Long afternoon shadows from the rim of Endeavour crater, photographed by the NASA Mars Exploration Rover Opportunity on March 9, 2012

Long afternoon shadows from the rim of Endeavour crater, photographed by the NASA Mars Exploration Rover Opportunity on March 9, 2012

There are countless ways to define a good photograph, and for many digital imaging scientists like me, there are many purely quantitative criteria against which to make that assessment.

Typical metrics in our field have complex-sounding names like signal-to-noise ratio, modulation transfer function, and scene entropy; such metrics can be mathematically calculated, and so in some ways a “good photograph” to be defined numerically.

In some realms of photography, like digital imaging on NASA space missions since the 1970s, the values of those mathematical metrics can often matter more than the content. For example, when a space probe is flying past some planet or moon or asteroid or comet there’s often no choice about composing or framing an image, or about making any of the other kinds of artistic or aesthetic choices that “normal” photographers typically make when shooting. The laws of gravity and the physics of spacecraft trajectories often dictate the lighting conditions, as well as the amount of time spent with the subject. The goal in many situations like that has been to just take as many photos as possible, as the probe zips past at high speed. A good photograph under such conditions might be any photograph, then, without saturated or underexposed pixels or blurring of the scene, that can be successfully radioed back to Earth. Even the scene content might be a surprise (which is of course often where the fun and the science are).

More recently, however, some of my colleagues and I involved with digital space imaging have had the chance–no, the luxury–of much more time devoted to picture taking, much more bandwidth for sending pictures back to Earth, and better resolution of our cameras compared to earlier missions. These advantages have allowed us to not just “acquire images,” but to be photographers–artists–while at the same time gathering all of the needed scientific and engineering information from the missions. Spectacular recent examples of this kind of modern outer space landscape photography have come from the NASA Mars Exploration Rovers rovers Spirit and Opportunity , the Mars Science Laboratory rover Curiosity, the Cassini orbiter around Saturn, and the Lunar Reconnaissance Orbiter around the Moon. When I am designing a camera sequence for the color cameras on the Mars rovers, for example, I can think about many of the same kinds of issues that landscape photographers consider in their quest to capture the spirit and stories of their subjects. How can we frame this particular shot? What time of day is best to capture this scene? Can we include some foreground rover parts in the image to give the view a sense of depth and scale? What is the balance of sky and ground? Do we view the scene in natural light and color or with enhancing false color filters? And how do we interpret the view later, in the computer “darkroom” where we process the images?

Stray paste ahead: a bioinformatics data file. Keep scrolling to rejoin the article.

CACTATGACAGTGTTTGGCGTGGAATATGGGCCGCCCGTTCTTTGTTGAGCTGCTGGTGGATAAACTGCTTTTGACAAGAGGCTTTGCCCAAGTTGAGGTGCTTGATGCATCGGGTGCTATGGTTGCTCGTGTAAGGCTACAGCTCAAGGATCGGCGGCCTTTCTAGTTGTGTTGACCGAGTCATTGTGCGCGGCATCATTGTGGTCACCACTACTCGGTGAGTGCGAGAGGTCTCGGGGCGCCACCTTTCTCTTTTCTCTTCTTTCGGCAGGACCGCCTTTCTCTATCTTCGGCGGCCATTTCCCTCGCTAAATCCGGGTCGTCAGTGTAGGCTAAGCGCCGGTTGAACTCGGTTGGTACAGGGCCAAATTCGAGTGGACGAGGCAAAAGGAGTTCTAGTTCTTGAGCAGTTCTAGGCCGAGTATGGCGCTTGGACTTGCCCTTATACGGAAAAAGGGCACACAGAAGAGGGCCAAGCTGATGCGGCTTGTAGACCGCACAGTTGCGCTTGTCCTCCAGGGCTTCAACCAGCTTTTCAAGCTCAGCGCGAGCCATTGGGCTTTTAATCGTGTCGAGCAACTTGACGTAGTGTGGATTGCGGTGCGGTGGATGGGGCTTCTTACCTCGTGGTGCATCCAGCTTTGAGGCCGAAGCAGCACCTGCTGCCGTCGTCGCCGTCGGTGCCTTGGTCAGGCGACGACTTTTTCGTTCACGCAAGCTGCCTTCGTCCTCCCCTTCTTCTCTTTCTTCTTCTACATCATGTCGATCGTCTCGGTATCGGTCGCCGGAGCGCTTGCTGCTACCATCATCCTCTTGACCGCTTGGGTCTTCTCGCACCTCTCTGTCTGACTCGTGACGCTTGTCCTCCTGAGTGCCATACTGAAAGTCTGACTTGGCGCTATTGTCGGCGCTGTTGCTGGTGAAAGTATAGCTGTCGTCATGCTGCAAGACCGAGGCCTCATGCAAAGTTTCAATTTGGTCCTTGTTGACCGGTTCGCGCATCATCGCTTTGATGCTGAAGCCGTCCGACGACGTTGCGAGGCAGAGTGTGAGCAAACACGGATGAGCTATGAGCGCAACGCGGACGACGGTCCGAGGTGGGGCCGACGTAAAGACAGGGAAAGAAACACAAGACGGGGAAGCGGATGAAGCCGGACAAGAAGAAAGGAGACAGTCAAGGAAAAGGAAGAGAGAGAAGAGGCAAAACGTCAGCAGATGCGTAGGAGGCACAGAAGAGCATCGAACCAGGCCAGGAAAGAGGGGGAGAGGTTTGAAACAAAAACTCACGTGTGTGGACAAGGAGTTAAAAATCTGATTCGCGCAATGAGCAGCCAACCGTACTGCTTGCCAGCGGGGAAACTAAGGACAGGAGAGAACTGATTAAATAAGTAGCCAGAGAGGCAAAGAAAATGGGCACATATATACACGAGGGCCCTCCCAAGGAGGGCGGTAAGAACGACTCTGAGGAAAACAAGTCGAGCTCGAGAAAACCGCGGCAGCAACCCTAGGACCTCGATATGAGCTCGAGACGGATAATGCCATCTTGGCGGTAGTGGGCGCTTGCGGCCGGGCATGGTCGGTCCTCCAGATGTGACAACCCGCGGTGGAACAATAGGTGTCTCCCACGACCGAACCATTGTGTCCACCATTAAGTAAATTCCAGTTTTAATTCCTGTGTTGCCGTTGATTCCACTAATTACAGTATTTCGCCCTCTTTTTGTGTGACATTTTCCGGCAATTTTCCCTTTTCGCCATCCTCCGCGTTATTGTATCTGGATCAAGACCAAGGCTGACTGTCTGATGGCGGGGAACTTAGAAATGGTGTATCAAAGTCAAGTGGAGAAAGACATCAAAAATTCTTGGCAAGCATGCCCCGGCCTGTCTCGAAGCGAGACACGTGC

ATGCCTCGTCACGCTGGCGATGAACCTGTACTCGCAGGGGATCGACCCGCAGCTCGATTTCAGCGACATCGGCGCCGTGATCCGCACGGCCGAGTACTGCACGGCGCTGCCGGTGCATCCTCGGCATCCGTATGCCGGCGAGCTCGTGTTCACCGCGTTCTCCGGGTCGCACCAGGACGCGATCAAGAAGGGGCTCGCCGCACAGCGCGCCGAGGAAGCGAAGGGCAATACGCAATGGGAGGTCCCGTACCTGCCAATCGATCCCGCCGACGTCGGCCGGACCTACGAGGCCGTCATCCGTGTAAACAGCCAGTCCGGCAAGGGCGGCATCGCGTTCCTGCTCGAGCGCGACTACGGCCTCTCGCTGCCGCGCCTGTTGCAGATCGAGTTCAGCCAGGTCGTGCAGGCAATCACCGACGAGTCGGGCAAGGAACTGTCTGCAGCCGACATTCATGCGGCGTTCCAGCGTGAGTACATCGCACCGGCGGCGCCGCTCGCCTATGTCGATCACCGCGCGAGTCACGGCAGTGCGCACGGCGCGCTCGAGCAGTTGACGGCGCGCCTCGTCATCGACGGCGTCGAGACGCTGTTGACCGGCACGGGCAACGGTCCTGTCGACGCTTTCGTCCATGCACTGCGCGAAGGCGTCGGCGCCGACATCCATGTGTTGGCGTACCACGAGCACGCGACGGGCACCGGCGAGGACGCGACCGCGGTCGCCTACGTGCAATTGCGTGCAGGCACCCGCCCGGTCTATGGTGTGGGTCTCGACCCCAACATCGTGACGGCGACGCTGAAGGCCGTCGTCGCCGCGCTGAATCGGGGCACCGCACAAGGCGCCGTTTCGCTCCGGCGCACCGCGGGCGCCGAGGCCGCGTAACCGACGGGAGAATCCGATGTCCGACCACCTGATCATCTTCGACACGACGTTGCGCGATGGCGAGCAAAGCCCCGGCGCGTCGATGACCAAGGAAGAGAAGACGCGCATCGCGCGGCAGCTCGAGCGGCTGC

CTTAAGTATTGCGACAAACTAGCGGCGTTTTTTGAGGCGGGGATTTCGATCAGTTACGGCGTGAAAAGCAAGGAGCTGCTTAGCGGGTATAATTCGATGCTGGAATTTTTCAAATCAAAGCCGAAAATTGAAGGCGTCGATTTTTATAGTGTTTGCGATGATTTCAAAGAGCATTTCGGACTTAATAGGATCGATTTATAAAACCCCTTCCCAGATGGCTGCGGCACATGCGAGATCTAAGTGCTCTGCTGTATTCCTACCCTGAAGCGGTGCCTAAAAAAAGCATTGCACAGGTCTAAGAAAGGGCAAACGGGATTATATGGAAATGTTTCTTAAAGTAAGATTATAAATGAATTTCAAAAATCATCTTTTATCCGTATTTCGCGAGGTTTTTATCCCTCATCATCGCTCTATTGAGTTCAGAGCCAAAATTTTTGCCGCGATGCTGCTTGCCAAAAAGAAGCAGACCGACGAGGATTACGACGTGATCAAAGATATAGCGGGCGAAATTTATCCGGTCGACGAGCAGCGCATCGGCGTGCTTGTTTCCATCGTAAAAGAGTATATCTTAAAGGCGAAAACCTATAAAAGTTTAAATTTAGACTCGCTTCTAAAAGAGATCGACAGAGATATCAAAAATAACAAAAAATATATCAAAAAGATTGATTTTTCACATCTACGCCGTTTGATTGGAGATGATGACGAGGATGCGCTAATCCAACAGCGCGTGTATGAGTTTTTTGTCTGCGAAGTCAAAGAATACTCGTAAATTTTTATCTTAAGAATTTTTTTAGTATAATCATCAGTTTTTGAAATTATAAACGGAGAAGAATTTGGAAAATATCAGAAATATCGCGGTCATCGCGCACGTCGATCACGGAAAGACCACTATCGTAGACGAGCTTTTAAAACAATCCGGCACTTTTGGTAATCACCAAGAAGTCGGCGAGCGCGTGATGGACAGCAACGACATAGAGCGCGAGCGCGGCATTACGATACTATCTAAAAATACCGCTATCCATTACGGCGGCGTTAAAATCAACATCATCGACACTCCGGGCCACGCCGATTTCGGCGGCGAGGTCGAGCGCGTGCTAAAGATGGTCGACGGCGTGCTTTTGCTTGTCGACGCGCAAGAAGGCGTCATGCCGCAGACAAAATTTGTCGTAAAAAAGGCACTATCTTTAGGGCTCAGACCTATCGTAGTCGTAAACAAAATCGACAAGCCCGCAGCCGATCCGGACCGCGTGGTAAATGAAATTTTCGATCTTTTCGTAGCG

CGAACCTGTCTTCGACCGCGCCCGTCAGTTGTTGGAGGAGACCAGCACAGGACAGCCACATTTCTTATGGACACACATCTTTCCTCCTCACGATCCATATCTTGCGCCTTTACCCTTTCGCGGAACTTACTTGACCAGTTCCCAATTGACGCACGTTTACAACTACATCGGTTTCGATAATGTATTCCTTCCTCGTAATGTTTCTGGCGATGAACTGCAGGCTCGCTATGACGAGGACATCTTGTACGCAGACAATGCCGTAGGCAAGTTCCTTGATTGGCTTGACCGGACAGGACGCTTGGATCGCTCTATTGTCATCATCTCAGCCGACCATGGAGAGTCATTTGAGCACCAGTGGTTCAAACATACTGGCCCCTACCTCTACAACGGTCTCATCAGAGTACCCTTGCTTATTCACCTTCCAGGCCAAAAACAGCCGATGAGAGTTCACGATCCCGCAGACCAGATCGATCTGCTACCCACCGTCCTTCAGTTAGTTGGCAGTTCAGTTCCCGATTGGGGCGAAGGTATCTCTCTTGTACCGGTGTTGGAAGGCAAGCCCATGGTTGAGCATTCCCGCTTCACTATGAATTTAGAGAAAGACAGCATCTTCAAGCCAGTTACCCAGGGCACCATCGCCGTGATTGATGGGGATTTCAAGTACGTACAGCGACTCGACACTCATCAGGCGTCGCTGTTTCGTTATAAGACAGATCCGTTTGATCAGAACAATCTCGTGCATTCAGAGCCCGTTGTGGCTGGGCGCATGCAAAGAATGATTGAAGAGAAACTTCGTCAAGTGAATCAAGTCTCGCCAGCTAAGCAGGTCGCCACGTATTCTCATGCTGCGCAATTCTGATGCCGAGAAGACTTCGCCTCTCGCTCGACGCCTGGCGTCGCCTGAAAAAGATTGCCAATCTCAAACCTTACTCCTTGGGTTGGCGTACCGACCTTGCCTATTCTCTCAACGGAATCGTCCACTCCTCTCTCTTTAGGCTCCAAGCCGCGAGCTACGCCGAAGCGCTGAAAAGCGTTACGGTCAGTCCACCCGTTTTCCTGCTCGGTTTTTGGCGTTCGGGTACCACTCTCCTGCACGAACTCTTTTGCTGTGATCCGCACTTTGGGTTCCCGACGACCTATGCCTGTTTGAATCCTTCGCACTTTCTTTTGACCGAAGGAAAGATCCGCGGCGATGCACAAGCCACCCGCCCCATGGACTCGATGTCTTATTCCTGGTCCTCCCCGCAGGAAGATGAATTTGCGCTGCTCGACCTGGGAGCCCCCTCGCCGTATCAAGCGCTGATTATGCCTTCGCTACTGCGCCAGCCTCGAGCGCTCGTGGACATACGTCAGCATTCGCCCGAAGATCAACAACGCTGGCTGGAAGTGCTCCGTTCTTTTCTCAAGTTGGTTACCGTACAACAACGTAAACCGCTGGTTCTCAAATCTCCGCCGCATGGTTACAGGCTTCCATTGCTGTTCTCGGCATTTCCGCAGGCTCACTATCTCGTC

I was into black and white landscape photography when I was a kid. My parents bought me a Pentax 35mm SLR camera and I spent a lot of time shooting the outdoors and developing prints with my friends in the high school photo club. I was fascinated with the interplay of light and shadow in the environment, with the way a photograph could be framed and composed, like a musical piece, to tell a story to the viewer in a certain way. I went to the library and soaked up Marcel Minnaert’s book The Nature of Light and Colour in the Open Air and checked out picture books about 19th century landscape photographers like Edward Weston, Timothy O’Sullivan, and William Henry Jackson, and 20th century ones like the master Ansel Adams. When I figured out how to hook up my camera to my telescope, I was hooked. Space was the ultimate landscape, and that’s when I knew that I wanted to get into astronomy and space exploration. I never imagined that I’d be helping to take photos with cameras on other planets, though!

Of course there is an enormous amount of technical engineering and computer work that goes into building, launching, and operating these missions, building and calibrating the cameras, and taking the photographs. Teams of hundreds to thousands of incredibly talented and creative scientists and engineers are needed to make these modern voyages of exploration possible. However, the artistic, aesthetic–photographic–aspects of many of the final photos that are created can, in the end, reflect individual choices by an individual scientist or analyst about how to represent their subjects. What makes a good photograph, then, often comes down to a choice between whether that representation is based on specific scientific needs versus a simple desire to capture the wonder and drama of truly alien vistas. Indeed, the relation to reality that all art must bear is a particularly strange one for space-based landscape photography. It’s not quite abstract art, but it also isn’t a reality that any human has quite witnessed yet either.

I was trained as a scientist but I’ve come back to my roots in many ways and become a space landscape photographer. In fact, many of us involved with cameras photographing Mars, the Moon, Saturn, and countless other destinations in our Solar system and beyond have had the good fortune to be able to consider, now and then, the artistic aspects of our work.

Published on 17 June 2013
Commissioned by Photoworks

Parts of this article are based on Dr Jim Bell’s Postcard’s from Mars (Dutton, 2006)

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